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  • Writer's pictureDorina

Do I really need Travel Insurance?

As a Travel Professional, a question that comes up a lot is “Do I really need Travel Insurance?”

An illustrated person with hand held out.  One hand holds the word yes and the other hand holds the word no.

The short answer is yes, always. The long answer?

Life is always one of those unpredictable things. Sometimes our best laid plans don’t go according to plan. And finding yourself facing a bill that’s hundreds or thousands of dollars is a really difficult situation to be in for anyone. So make sure you’re protected.

What is Travel Insurance?

Travel Insurance is a short term insurance plan that protects you, your family and your trip. It can help cover an array of costs incurred from a minor inconvenience to the downright tragic. It can be purchased for domestic as well as international travel.

What are the different “legs” of Travel Insurance?

Travel Insurance is a bit like a chair, and is comprised of four different legs - Trip Interruption and Cancellation, Medical, Accidental Death and Dismemberment and Baggage. Travelers can mix and match or get all four as a package, though bundling all four is often the most cost effective route.

How much does Insurance cost?

The cost of Travel Insurance can vary dramatically between providers and is typically based on the cost of your non-refundable costs (things like airline tickets or hotels, but not your budget for eating out when in destination or your planned, but unbooked, excursions).

Generally, the cost difference has to do with what you are and are not covered for, as well as the coverage amounts. Costs can also be impacted by age and underlying medical conditions. Usually the higher the price, the better the coverage. If you’re trying to plan out a trip I recommend preparing for full coverage insurance to be about 5-10% of the total trip cost. That way when your Travel Professional (hey, that’s me!) is researching your trip for you, you won’t be surprised by insurance as an unplanned cost that might take you over what you were planning on spending.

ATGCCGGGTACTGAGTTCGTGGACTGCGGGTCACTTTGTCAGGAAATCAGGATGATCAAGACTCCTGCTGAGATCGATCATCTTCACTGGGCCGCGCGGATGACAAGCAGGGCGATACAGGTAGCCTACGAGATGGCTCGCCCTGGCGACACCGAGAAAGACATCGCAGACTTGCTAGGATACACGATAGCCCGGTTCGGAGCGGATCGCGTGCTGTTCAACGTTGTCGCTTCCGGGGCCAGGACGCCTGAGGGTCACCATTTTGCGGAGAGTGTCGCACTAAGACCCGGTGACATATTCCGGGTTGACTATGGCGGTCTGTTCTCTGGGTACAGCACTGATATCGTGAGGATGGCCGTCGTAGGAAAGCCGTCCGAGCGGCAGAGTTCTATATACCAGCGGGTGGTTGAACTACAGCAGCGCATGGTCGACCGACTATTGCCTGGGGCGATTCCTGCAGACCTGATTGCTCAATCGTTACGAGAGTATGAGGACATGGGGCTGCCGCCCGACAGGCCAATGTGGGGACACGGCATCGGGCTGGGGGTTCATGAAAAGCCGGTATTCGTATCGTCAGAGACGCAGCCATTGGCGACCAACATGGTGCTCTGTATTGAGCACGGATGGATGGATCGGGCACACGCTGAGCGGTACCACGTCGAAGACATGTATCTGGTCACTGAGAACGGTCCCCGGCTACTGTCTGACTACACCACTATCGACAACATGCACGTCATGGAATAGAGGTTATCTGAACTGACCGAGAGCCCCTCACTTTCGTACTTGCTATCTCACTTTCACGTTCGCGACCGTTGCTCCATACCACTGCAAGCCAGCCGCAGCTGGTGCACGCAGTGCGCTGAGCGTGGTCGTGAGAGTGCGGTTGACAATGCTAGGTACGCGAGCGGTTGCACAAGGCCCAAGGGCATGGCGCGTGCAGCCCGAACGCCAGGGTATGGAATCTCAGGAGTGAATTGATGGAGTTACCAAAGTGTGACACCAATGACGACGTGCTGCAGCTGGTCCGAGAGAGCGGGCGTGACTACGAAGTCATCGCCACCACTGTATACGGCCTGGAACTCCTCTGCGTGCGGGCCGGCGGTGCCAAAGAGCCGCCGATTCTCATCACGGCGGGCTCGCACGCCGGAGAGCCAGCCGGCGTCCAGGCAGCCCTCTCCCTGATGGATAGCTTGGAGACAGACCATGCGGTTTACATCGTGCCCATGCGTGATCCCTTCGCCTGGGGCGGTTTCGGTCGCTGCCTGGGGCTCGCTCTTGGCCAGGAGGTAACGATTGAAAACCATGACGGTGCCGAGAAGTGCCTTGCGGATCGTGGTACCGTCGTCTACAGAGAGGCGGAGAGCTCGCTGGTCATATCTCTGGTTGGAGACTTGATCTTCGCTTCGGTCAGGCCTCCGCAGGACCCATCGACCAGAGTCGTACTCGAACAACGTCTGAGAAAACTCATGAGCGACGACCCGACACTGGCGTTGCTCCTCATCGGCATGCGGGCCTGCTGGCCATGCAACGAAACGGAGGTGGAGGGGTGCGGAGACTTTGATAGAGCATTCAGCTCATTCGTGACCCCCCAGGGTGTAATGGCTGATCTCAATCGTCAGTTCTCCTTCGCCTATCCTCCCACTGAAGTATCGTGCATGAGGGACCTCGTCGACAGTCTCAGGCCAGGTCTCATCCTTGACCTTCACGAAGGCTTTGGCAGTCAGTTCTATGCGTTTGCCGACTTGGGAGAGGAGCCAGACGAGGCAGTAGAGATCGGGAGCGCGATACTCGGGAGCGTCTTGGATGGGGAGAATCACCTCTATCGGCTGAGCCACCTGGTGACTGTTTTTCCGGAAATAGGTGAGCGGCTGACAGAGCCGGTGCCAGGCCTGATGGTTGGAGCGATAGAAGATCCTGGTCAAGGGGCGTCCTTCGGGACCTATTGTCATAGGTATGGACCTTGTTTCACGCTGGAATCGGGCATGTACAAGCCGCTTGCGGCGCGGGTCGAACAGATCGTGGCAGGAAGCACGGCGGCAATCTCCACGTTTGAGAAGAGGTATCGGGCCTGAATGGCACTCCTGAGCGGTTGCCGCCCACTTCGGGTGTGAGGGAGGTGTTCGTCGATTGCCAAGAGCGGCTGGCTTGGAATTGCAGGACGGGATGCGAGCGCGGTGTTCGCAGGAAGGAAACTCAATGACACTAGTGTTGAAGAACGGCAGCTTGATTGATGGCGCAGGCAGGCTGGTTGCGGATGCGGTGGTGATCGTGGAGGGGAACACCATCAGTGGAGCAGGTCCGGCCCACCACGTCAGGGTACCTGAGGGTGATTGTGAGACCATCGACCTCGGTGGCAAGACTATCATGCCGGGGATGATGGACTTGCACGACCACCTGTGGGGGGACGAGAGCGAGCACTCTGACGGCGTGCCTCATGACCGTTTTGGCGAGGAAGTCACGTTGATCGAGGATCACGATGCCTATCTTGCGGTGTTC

So...what do the different "legs" cover?

Each component does something different.

Trip Cancellation - if you have to cancel your trip before you go, this will refund some or all of the costs, depending on your coverage.

Trip Interruption - similar to Cancellation, but this is in effect once you’ve departed for your trip. So this covers you if you have to interrupt a trip already in progress.

These two are not always packaged together, so that’s important to be aware of when looking at different policies.

Medical - this helps cover you for unexpected medical situations when traveling, like doctors, hospital stays or medication.

Accidental Death and Dismemberment - it’s unfortunate, but sometimes people die while on a trip, or they may lose a body part. This pays out to you or your beneficiary an amount if either should happen.

Baggage - a recent study found that only 1% of bags are lost and only about 3% are mishandled. Still, when you arrive to your destination and your bag does not, things can get stressful. This coverage pays for or reimburses you for expenses, like purchasing new clothes.

What are some real life examples?

There are a ton, and a quick search on Go Fund Me will pull up a whole host of people who didn’t get Travel Insurance asking the public for money to help them cover medical expenses or other very stressful costs, like returning a body to the country of residence.